I don't consider myself a brave person. I didn't learn to ride a bike until 7th grade and have never jumped off of a swimming pool diving board. My brother-in-law had to teach me to strike a match when I was in high school because I was afraid of holding fire that close to my hand. It took me 4 years to muster up the courage to leave everything in Oklahoma for photography school and as much as I want a tattoo, I can't because of pain (and a mild case of indecision.) So this is all why when my mom emailed me yesterday with the following, I stopped and read it again, slowly:
"You do so many many things that are so brave of you.
I admire you so much for having such determination."
I almost didn't feel like she was talking to me. As if I was logged into the wrong email account, or she accidentally sent it to the wrong person. Brave people go to a foreign countries alone, eat cow eyeballs, and jump out of airplanes. That's brave. And even though I have come a long way from the young girl who couldn't hold a lit match, I still don't think I'm brave. For over a year now I have felt as if I am not enough, never doing enough or being enough. But after reading it a few times over and over, completely digesting the words, I realized Mom was right. I am brave.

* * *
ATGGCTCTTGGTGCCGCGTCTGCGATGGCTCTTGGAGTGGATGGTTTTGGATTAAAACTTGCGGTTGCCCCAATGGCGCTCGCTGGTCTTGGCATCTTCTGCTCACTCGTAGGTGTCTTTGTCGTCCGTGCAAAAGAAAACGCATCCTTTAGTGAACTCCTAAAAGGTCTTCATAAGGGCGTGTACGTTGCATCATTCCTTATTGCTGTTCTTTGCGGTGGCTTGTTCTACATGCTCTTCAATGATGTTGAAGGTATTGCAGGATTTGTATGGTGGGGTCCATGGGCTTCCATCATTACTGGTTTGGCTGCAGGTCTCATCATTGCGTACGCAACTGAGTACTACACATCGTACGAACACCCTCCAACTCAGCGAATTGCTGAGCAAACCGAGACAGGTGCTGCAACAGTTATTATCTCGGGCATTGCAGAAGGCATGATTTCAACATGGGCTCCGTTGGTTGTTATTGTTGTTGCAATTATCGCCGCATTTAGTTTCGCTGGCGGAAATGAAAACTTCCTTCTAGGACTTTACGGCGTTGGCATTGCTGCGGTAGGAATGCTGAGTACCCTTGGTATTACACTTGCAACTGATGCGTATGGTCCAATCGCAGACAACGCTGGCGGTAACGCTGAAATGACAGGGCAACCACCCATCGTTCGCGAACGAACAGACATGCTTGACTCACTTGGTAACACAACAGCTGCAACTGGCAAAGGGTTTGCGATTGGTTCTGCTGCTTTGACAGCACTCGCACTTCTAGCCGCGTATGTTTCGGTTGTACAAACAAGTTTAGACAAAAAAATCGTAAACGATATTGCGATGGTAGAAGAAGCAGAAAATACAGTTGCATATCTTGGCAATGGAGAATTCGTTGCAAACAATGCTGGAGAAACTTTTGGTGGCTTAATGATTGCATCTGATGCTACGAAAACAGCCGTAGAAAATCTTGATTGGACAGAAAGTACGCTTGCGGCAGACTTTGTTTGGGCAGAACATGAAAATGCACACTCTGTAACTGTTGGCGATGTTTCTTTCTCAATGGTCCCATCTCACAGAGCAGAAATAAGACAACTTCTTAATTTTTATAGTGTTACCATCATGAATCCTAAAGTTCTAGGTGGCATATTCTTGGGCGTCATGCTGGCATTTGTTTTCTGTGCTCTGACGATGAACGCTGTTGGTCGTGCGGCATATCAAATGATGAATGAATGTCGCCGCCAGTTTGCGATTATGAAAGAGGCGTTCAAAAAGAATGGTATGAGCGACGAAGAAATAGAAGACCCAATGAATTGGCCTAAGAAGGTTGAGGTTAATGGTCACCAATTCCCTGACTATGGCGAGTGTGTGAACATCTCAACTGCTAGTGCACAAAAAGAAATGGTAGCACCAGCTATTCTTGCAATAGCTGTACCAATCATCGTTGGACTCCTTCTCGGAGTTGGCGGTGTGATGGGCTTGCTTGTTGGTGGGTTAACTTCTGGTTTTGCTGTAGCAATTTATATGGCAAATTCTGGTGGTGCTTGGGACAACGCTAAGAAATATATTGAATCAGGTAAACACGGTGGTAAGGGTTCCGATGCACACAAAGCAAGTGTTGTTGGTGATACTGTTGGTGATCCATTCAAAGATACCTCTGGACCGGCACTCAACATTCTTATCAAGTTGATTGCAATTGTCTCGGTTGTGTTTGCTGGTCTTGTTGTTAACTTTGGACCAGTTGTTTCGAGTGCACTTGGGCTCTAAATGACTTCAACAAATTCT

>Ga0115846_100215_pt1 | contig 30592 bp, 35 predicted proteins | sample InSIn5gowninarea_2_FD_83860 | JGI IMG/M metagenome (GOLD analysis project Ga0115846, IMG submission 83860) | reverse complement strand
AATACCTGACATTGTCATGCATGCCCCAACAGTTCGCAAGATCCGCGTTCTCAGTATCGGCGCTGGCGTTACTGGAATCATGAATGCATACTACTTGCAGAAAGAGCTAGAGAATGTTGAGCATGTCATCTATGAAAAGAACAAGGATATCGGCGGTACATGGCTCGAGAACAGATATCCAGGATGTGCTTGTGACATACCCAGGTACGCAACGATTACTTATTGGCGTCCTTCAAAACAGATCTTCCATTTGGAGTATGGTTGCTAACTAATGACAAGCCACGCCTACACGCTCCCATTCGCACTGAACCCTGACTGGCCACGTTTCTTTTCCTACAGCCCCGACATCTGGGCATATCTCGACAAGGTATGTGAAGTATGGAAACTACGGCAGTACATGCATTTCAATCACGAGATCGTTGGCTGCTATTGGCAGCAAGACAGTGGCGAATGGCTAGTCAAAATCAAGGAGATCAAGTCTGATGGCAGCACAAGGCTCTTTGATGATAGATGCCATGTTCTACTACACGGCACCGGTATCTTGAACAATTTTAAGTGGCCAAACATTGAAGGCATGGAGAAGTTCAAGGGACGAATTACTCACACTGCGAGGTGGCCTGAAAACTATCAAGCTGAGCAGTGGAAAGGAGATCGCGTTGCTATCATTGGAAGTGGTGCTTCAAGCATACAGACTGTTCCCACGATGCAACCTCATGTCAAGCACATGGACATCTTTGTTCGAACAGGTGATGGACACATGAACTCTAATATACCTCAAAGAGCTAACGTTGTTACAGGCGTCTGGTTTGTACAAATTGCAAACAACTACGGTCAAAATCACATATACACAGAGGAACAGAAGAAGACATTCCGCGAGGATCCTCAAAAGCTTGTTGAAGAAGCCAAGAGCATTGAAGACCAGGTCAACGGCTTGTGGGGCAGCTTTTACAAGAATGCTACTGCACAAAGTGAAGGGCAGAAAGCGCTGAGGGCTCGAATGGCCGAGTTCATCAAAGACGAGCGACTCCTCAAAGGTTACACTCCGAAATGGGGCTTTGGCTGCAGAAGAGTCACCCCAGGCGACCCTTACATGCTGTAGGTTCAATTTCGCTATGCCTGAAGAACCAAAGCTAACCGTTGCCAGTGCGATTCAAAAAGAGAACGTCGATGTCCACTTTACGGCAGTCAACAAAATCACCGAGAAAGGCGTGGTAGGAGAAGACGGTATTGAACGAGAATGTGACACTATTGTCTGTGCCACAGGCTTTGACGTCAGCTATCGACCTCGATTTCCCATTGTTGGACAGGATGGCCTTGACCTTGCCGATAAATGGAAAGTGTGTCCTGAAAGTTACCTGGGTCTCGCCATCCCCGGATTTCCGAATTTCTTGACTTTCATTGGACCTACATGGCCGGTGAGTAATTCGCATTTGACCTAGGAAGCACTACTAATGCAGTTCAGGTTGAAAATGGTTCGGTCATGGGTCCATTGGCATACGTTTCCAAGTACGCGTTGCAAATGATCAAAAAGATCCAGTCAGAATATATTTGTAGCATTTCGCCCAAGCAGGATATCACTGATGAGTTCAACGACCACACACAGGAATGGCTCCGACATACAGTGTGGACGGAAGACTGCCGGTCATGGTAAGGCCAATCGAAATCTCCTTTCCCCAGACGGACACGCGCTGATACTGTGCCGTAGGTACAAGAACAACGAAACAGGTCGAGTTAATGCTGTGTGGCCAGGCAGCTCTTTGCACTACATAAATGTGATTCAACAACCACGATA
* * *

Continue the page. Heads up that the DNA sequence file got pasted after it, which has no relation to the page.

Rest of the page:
Tomorrow I drive 12 hours to my homeland and on Sunday I will run more than I've ever run in my life with nearly 24,000 other strangers in the Oklahoma City Memorial Marathon. There's a part of me that's terrified and doubting my physical ability to run that far. I've had two major Achilles tendon injuries in the last 12 months, which has greatly affected my training schedule. But mostly I can't stop thinking about 13.1 miles and what it will feel like. I can't stop thinking about the energy of OKC that morning, the cheering, and how amazing a burger and beer will taste afterwards. But mostly I keep thinking about the 500 people who were injured 18 years ago in the Murrah Federal Building Bombing, the 168 people who died, and their families that have had to wake up every morning without them. And lets not forget the innocent people recently affected in Boston. That's brave.
They are brave.
So on Sunday I will run for them. All of them. I will thank every lungful of air for my body, my feet, and for life. I will replace fear and doubt with bravery, and I will run.